also adds a vector of distances for each row as an attribute to the matrix.
In the example the zplot
function extracts the row labels and
the distance vector with the getRowLabels
and getAttribute
functions.
The topFeatures
function is used to extract
the top 5 column labels for each zip code vector, based on the counts for each
column. Then zplot
outputs the data in a format that can be visualized in
a table with ZeppelinSolr.
The table above shows each zip code returned by the knn
function along
with the list of complaints and distances. These are the zip codes that are most similar
to the 10280 zip code based on their top 5 complaint types.
KNearest Neighbor Regression
Knearest neighbor regression is a nonlinear, bivariate and multivariate regression method. KNN regression is a lazy learning technique which means it does not fit a model to the training set in advance. Instead the entire training set of observations and outcomes are held in memory and predictions are made by averaging the outcomes of the knearest neighbors.
The knnRegress
function is used to perform nearest neighbor regression.
2D NonLinear Regression
The example below shows the regression plot for KNN regression applied to a 2D scatter plot.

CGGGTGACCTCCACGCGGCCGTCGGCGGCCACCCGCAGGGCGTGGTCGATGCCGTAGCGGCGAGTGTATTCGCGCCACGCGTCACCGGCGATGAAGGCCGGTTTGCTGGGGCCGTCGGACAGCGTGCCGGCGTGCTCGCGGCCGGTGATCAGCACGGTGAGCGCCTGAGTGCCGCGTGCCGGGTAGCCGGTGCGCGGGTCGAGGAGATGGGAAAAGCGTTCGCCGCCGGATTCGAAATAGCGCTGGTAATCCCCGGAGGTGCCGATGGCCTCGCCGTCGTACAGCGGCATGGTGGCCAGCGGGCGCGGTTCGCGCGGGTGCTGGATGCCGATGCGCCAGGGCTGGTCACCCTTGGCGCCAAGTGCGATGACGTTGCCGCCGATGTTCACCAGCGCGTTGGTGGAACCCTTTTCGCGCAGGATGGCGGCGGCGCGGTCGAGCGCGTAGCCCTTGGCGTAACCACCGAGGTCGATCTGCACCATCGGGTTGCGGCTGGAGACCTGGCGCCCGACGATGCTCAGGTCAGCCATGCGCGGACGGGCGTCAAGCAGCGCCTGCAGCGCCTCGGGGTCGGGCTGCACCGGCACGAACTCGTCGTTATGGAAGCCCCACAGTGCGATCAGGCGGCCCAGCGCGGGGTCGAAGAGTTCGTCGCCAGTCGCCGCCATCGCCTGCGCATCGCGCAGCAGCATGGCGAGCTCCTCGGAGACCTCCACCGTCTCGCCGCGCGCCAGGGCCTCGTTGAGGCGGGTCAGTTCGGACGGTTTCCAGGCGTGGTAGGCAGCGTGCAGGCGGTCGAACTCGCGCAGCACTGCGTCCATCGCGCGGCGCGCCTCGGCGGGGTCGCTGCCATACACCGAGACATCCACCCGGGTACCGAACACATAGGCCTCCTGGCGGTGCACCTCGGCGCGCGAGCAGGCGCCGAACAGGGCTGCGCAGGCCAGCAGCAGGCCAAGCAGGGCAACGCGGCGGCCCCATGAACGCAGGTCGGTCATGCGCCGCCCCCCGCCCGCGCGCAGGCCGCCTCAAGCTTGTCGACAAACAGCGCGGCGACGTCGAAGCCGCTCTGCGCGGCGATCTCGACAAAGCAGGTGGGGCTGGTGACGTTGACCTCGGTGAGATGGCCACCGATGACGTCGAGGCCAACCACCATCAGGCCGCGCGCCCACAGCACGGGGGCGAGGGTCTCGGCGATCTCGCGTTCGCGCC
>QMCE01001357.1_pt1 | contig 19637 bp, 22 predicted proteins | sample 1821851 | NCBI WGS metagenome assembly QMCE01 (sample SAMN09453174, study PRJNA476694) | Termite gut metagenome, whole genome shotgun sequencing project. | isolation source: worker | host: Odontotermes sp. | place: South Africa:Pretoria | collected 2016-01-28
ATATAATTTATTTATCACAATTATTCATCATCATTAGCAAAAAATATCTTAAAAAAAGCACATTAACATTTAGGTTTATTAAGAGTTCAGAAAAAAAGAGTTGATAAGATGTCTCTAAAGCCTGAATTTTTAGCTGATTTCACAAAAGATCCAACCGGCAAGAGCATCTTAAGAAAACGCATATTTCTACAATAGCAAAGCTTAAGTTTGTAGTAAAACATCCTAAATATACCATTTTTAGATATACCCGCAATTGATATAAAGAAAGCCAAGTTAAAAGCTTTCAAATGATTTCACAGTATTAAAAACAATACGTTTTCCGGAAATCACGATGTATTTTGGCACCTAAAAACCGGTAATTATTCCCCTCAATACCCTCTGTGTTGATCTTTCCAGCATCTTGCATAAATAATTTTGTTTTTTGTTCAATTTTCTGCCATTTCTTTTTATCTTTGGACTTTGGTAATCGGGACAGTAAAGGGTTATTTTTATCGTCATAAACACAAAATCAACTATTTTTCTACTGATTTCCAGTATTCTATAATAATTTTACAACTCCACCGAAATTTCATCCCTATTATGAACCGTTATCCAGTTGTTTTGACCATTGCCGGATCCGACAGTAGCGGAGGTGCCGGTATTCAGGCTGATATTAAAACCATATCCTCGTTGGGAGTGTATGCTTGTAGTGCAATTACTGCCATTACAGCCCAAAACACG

In this example the random
function is used to draw 500 random samples from the logs
collection
containing two fields filesize_d
and eresponse_d
. The sample is then vectorized with the
filesize_d
field stored in a vector assigned to variable x and the eresponse_d
vector stored in
variable y
. The knnRegress
function is then applied with 20
as the nearest neighbor parameter,
which returns a KNN function which can be used to predict values.
The predict
function is then called on the KNN function to predict values for the original x
vector.
Finally zplot
is used to plot the original x
and y
vectors along with the predictions.
Notice that the regression plot shows a nonlinear relations ship between the filesize_d
field and the eresponse_d
field. Also note that KNN regression
plots a nonlinear curve through the scatter plot. The larger the size
of K (nearest neighbors), the smoother the line.
Multivariate NonLinear Regression
The knnRegress
function is also a powerful and flexible tool for
multivariate nonlinear regression.
In the example below a multivariate regression is performed using a database designed for analyzing and predicting wine quality. The database contains nearly 1600 records with 9 predictors of wine quality: pH, alcohol, fixed_acidity, sulphates, density, free_sulfur_dioxide, volatile_acidity, citric_acid, residual_sugar. There is also a field called quality assigned to each wine ranging from 3 to 8.